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Dr Moxon & Partners (Burton Croft Surgery) Outstanding Also known as Burton Croft Surgery


Review carried out on 9 September 2021

During a monthly review of our data

We carried out a review of the data available to us about Dr Moxon & Partners (Burton Croft Surgery) on 9 September 2021. We have not found evidence that we need to carry out an inspection or reassess our rating at this stage.

This could change at any time if we receive new information. We will continue to monitor data about this service.

If you have concerns about Dr Moxon & Partners (Burton Croft Surgery), you can give feedback on this service.

Review carried out on 10 December 2019

During an annual regulatory review

We reviewed the information available to us about Dr Moxon & Partners (Burton Croft Surgery) on 10 December 2019. We did not find evidence of significant changes to the quality of service being provided since the last inspection. As a result, we decided not to inspect the surgery at this time. We will continue to monitor this information about this service throughout the year and may inspect the surgery when we see evidence of potential changes.

Inspection carried out on 17 November 2016

During a routine inspection

Letter from the Chief Inspector of General Practice

We carried out an announced comprehensive inspection at Dr Moxon and Partners (Burton Croft Surgery) on 17 November 2016. Overall the practice is rated as Outstanding.

Our key findings across all the areas we inspected were as follows:

  • Staff understood and fulfilled their responsibilities to raise concerns and report incidents and near misses. There was a genuinely open culture in which all safety concerns raised by staff and people who use services were highly valued as integral to learning and improvement. We saw a formal meeting for the review and discussion of medicines, good practice guidelines and safety alerts. This ‘Learning Meeting’ ensured that information was disseminated to the right people in a timely manner.
  • Data from the most recent National GP Patient Survey showed that 95% of patients would recommend the surgery to someone new to the area and 99% of patients said the last appointment they got was convenient.
  • The practice gathered feedback from patients and it had a very engaged and proactive patient participation group (PPG), who liaised closely with staff and influenced practice development. Changes were made to the way it delivered services as a consequence of feedback from patients and the PPG.
  • Feedback from patients about their care was consistently and strongly positive. The PPG had carried out a survey of 500 patients in January 2016 with a response rate of 74%, 99% of patients said their overall experience of the surgery was positive and they were treated with care and respect.
  • Nursing staff carried out “spot checks” of each other competencies, for example, when conducting blood tests or administering vaccinations to ensure that their practice met national guidance and good practice.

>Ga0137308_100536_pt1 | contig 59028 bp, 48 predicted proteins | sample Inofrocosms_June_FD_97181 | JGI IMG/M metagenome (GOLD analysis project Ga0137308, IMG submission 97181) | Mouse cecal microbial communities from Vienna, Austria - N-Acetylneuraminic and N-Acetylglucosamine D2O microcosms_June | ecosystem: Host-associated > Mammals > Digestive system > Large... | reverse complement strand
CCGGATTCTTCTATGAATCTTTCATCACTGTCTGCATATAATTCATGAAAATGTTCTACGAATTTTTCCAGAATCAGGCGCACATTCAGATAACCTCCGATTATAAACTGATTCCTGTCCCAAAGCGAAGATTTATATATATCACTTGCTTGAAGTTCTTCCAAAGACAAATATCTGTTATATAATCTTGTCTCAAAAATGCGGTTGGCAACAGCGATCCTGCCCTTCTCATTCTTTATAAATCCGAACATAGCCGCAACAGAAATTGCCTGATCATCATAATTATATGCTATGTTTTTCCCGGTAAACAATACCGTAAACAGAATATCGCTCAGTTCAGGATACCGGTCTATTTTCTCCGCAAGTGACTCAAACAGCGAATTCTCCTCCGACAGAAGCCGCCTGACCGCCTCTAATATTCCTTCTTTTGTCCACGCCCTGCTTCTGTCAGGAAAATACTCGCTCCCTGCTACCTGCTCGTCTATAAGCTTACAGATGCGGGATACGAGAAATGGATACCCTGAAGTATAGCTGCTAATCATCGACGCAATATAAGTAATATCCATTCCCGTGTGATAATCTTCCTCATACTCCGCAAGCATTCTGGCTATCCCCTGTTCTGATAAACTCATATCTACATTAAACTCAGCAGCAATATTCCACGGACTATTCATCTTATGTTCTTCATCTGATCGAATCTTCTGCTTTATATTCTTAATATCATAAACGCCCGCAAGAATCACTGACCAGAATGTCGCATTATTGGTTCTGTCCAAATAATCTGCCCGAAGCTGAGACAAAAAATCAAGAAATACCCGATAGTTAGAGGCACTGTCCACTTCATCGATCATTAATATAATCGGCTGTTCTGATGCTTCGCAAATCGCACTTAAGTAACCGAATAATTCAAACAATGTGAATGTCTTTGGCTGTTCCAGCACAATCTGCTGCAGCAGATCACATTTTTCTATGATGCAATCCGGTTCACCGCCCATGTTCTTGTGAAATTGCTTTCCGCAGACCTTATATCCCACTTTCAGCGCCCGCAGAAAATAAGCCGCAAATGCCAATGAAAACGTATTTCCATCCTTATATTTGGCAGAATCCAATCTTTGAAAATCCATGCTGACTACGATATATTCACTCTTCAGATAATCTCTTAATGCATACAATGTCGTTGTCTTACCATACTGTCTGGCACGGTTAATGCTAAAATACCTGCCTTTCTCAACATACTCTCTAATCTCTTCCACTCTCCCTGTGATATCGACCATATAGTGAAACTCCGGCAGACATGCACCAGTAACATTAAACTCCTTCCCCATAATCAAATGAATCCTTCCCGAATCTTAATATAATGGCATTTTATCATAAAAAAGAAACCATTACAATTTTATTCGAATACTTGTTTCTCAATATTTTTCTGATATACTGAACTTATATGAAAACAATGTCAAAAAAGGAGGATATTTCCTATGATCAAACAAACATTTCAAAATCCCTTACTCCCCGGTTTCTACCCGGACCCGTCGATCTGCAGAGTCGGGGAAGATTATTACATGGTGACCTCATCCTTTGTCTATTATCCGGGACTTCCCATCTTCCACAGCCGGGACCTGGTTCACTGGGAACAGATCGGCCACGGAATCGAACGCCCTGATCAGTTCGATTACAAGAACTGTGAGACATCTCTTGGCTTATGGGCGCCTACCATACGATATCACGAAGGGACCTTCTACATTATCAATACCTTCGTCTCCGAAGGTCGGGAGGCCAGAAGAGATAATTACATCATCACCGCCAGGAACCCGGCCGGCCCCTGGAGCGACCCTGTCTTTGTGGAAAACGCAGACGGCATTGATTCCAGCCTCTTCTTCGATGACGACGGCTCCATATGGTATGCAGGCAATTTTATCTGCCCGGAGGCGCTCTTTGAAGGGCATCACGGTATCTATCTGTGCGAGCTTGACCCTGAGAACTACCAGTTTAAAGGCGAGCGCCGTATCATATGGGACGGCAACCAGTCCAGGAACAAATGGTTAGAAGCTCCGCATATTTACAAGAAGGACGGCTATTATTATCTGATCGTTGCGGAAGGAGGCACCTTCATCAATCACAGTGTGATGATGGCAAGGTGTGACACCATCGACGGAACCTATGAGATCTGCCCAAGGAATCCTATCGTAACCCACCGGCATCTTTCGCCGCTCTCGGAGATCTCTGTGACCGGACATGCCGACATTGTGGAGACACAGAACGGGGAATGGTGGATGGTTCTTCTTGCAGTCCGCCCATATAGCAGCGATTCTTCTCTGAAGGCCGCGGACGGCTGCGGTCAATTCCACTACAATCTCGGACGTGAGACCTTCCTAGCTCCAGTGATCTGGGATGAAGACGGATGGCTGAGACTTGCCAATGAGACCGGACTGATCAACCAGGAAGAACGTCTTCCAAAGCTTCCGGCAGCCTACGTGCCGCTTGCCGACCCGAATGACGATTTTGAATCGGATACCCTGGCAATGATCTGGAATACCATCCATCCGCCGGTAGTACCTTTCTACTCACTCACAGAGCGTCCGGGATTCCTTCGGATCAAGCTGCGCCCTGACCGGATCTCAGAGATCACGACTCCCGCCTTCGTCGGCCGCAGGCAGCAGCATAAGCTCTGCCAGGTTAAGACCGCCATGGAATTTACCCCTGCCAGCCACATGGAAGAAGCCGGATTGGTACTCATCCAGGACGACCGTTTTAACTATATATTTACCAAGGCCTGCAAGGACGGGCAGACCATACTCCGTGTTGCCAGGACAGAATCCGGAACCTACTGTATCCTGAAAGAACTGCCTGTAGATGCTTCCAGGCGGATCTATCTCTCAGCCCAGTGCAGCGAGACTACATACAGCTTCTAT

• We saw comprehensive safe systems and processes that promoted good quality, safe care for patients.
  • The practice had a clear pro-active vision which had quality and safety as its top priority. The strategy to deliver this vision had been produced with stakeholders and was regularly reviewed with them and the staff team.
  • The practice had strong and visible clinical and managerial leadership and governance arrangements.
  • We saw a culture of audit that was strongly embedded into the day to day management of the practice.
  • Patients with palliative care needs were well supported at the practice. A GP at the practice had undertaken additional qualifications in this area and supported a local hospice. He disseminated good practice to the team regularly at multidisciplinary meetings. Patients were also reviewed with specialist community staff.
  • The reception team had implemented a twice daily ‘huddle’ to review tasks, workloads and respond to urgent matters. This was a focussed, documented discussion that improved patient safety by ensuring the workload was continually reviewed, well managed and organised.
  • Patients who had complex needs were supported to receive coordinated care and we observed innovative and efficient ways of delivering joined up care for patients. For example, we saw a patient recall system whereby coded letters were sent to patients asking them to attend for reviews. This code was then used by the reception team to ensure that the correct length of appointment was allocated, reducing the need for the patient to explain their condition and allowing a review of multiple issues to take place at the same time.

We saw areas of outstanding practice including:

  • The practice had employed a Matron and a part time Care Homes Nurse to review and proactively support the care of approximately 170 older people living in care homes registered with the practice and also other patients living in their own homes. The matron conducted a daily review of unplanned admissions, accident and emergency (A&E) attendances and hospital discharges. These patients were then reviewed by the matron, lead health professional or the GP as appropriate. As a result, the practice could evidence they were 38% lower than the national average for A&E attendances and 28% lower than the national average for unplanned hospital admissions. An unplanned admissions audit was undertaken quarterly.

Professor Steve Field (CBE FRCP FFPH FRCGP) 

Chief Inspector of General Practice